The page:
It is also astounding that progressives manage to selectively highlight Kerry's record without acknowledging the failures of the Democratic Party as a whole. For example, to criticize Kerry for his vote on the Patriot Act is to ignore the fact that only one member of the Senate, Russ Feingold, voted against it. If one believes that Kerry would actually be no different on civil liberties issues than John Ashcroft and the Bush Administration, point to substantive evidence. Furthermore, to overlook his high ratings by NARAL, environmental, and other liberal organizations is to neglect the positives and accentuate the very real negatives in his record.

Most bemusing, however, is those who claim that Kerry's influence-peddling deserves special criticism as if the whole Washington establishment has clean hands on this matter. Such efforts to cast Kerry as the worst of Washington bunch are somewhat reminiscent of Claude Raines' mock-shocked response in Casablanca to gambling at Rick's. Furthermore, why should it be such a surprise that someone who can raise this kind of money is the Democratic front- runner for president? C'mon, did anyone really believe that Dennis Kucinich would emerge as the Democratic presidential nominee? Finally, regrets about the demise of supposed insurgent candidate, Howard Dean, a Vermont centrist who tilted left on the war in Iraq to mobilize support, are also suspect, especially when one considers his record and the rest of those Democratic "outsiders" like Jimmy Carter and Bill Clinton.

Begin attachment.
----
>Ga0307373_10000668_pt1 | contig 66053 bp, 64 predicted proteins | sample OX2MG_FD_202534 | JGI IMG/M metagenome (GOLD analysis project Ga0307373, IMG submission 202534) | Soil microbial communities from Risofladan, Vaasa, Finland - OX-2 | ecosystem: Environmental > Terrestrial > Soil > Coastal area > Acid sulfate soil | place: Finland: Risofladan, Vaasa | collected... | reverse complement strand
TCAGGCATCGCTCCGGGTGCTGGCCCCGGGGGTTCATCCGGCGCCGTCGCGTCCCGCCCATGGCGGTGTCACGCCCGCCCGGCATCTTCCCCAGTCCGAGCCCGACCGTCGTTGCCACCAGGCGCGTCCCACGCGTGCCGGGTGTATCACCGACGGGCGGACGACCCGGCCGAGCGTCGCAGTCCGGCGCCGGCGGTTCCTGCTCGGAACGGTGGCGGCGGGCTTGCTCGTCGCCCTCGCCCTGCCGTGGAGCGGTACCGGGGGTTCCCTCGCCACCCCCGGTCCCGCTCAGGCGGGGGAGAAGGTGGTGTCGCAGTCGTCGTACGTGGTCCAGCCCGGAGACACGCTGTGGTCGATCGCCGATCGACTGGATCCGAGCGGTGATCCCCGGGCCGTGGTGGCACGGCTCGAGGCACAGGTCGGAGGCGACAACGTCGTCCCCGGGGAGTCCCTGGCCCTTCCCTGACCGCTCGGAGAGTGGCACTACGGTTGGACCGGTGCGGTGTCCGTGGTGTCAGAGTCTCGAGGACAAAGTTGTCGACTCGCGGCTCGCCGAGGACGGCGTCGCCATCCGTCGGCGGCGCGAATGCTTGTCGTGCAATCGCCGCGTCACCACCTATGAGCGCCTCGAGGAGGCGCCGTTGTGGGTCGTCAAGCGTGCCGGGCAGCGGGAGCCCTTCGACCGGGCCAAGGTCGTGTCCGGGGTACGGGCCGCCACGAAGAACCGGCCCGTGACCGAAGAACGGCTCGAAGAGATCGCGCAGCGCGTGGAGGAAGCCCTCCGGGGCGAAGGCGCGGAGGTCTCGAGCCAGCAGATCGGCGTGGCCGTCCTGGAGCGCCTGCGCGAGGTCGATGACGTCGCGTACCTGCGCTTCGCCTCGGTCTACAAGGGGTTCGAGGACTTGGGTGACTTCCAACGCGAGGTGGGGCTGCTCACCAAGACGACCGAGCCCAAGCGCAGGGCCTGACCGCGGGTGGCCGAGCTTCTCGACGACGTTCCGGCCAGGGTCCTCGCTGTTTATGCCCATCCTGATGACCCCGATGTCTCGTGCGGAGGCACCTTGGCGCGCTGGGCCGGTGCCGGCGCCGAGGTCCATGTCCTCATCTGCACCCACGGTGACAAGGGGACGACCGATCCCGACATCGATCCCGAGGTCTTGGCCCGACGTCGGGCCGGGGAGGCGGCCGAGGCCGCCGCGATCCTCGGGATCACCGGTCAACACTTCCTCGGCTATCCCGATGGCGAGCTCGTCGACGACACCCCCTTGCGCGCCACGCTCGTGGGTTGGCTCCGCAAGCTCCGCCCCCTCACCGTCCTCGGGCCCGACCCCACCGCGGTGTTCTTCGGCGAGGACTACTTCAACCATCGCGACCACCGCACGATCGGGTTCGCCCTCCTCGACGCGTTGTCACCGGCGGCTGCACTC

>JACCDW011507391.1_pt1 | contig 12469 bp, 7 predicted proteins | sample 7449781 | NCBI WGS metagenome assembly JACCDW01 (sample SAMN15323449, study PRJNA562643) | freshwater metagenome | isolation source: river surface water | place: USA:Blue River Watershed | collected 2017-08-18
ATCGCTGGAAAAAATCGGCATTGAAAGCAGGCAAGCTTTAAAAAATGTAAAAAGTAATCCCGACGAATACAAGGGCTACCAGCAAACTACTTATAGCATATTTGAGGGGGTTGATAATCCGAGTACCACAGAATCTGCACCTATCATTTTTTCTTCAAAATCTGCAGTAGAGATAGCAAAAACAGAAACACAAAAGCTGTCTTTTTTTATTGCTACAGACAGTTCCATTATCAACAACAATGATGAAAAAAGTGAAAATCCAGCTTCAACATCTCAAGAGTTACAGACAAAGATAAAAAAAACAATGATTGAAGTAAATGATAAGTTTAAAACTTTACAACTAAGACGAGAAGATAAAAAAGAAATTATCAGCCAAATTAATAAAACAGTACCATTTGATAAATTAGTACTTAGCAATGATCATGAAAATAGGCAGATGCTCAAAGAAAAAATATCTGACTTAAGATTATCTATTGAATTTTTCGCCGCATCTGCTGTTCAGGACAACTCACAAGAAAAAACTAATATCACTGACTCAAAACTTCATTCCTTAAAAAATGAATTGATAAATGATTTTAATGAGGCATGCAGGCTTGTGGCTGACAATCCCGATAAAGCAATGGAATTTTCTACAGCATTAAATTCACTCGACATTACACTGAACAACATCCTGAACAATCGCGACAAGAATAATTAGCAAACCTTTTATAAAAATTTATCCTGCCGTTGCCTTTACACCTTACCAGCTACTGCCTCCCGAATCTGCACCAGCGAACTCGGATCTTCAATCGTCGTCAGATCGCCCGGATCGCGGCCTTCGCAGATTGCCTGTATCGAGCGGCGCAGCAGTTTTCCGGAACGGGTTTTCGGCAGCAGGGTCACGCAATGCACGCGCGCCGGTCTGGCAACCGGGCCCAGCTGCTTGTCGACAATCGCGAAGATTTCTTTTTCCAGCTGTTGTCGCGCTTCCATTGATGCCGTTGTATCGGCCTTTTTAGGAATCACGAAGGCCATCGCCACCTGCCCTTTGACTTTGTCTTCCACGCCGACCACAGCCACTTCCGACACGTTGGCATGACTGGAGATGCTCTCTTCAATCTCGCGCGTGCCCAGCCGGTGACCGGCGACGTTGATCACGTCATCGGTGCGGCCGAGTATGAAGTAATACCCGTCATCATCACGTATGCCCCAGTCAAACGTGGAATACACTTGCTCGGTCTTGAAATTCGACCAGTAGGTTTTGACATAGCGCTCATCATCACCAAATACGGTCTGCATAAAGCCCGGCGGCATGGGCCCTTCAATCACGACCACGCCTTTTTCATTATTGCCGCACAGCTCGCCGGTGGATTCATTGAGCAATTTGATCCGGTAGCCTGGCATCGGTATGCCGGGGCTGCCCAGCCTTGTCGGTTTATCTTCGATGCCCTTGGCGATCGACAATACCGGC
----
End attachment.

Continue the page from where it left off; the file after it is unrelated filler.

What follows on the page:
Let's face it, our task is not to bemoan the fact that the Democratic Party and its 2004 presumptive presidential candidate, John Kerry, are lacking in left credentials. Our historic responsibility is to defeat Bush and turn back the advances of the right. In order to do this, we needn't immerse ourselves in the Democratic Party or wait passively for the election to cast our votes. First and foremost, we need to continue to delegitimize the Bush Administration on every front. We should renew and expand the teach-ins and demonstrations against the war on Iraq. We should join with women and people of color to mobilize in whatever campaigns in which they are engaged, from pro-choice marches and rallies to supporting the southern California food workers.

Given our limited resources and the frightful potential of a second Bush term, we should not be expending our intellectual or activist capital (excuse the expression) on railing at Kerry and the Democratic Party. It will be difficult in the face of the media framing of politics in 2004 to think beyond the electoral arena, but we must. And when we've completed our work in leafleting, debating, mobilizing, etc. our fellow citizens around those crucial issues of peace, human rights, and economic justice that are at the core of every progressive agenda, we can make sure that any vote we and they cast will be fairly and accurately accounted for. Whatever the outcome of the presidential election in 2004 (and we should be well prepared for every Republican dirty trick to steal this election as they did in 2000), we will still have to be out on the streets the day after the vote to struggle for our own rendezvous with history.

Fran Shor teaches at Wayne State University in Detroit. He is an anti-war activist and member of several human rights and peace and justice organizations. E-mail: f.shor@wayne.edu